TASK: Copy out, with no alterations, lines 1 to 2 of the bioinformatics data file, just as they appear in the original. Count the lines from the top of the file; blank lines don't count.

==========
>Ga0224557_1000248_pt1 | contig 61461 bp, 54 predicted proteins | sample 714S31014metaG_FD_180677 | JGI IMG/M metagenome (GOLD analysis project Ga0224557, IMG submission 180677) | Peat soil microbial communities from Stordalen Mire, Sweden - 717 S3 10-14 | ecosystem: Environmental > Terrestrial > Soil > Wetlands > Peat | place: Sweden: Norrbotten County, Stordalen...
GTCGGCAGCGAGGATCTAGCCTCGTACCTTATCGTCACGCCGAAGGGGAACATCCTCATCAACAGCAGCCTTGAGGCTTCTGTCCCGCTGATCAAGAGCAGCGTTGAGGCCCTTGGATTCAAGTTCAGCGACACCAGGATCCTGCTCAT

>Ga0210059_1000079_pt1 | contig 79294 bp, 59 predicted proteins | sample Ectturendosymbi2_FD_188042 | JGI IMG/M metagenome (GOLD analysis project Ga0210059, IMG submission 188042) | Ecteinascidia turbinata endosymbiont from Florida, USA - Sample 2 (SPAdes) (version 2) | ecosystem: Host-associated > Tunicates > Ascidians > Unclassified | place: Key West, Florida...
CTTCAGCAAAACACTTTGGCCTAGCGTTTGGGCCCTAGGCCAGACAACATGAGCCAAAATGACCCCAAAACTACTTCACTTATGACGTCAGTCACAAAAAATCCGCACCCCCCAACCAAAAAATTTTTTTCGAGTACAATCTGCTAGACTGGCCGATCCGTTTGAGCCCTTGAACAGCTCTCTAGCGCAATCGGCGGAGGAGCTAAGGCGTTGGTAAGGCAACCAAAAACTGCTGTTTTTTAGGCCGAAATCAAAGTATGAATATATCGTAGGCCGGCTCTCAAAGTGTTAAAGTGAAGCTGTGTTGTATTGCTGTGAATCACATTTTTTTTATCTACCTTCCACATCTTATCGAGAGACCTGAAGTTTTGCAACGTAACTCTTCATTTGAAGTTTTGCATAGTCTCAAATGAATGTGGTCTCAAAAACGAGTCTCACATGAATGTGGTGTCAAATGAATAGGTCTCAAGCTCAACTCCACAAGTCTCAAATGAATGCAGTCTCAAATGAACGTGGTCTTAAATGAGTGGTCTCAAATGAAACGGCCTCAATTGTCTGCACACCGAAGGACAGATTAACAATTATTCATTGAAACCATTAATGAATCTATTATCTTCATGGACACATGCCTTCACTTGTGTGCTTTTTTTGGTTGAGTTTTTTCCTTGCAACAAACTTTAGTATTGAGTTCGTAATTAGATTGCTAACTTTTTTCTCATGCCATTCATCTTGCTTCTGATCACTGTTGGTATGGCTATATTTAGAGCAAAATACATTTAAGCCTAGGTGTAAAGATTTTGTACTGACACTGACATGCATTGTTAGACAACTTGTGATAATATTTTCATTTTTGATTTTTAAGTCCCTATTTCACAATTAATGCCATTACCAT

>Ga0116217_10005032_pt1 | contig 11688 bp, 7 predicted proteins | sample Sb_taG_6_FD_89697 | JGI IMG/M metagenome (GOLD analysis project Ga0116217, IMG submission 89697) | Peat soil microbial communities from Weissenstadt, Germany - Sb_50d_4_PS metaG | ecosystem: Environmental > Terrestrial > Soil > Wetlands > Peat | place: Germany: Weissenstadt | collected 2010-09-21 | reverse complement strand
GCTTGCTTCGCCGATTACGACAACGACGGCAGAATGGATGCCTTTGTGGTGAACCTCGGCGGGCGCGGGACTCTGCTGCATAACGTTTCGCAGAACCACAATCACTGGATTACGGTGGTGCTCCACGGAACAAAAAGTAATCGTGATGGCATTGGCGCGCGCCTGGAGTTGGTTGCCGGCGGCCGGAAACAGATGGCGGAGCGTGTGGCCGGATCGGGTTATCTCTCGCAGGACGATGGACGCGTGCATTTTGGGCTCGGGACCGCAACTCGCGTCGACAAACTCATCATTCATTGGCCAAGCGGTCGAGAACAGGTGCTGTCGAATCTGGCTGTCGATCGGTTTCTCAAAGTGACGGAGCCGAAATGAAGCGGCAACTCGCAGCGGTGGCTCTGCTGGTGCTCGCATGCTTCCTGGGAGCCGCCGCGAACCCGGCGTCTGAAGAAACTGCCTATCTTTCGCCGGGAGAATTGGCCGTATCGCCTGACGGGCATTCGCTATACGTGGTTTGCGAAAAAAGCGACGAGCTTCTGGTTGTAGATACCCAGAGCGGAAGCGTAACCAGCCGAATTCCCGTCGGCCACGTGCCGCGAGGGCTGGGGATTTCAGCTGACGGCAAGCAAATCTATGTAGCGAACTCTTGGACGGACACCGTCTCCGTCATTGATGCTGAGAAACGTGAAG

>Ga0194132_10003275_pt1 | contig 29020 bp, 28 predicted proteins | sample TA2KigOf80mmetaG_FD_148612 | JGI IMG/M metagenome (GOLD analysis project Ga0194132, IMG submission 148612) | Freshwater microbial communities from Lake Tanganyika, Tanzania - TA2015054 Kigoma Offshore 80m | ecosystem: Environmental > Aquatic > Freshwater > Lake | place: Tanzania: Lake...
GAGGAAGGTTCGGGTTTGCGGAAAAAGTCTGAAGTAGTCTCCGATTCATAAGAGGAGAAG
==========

>Ga0224557_1000248_pt1 | contig 61461 bp, 54 predicted proteins | sample 714S31014metaG_FD_180677 | JGI IMG/M metagenome (GOLD analysis project Ga0224557, IMG submission 180677) | Peat soil microbial communities from Stordalen Mire, Sweden - 717 S3 10-14 | ecosystem: Environmental > Terrestrial > Soil > Wetlands > Peat | place: Sweden: Norrbotten County, Stordalen...
GTCGGCAGCGAGGATCTAGCCTCGTACCTTATCGTCACGCCGAAGGGGAACATCCTCATCAACAGCAGCCTTGAGGCTTCTGTCCCGCTGATCAAGAGCAGCGTTGAGGCCCTTGGATTCAAGTTCAGCGACACCAGGATCCTGCTCAT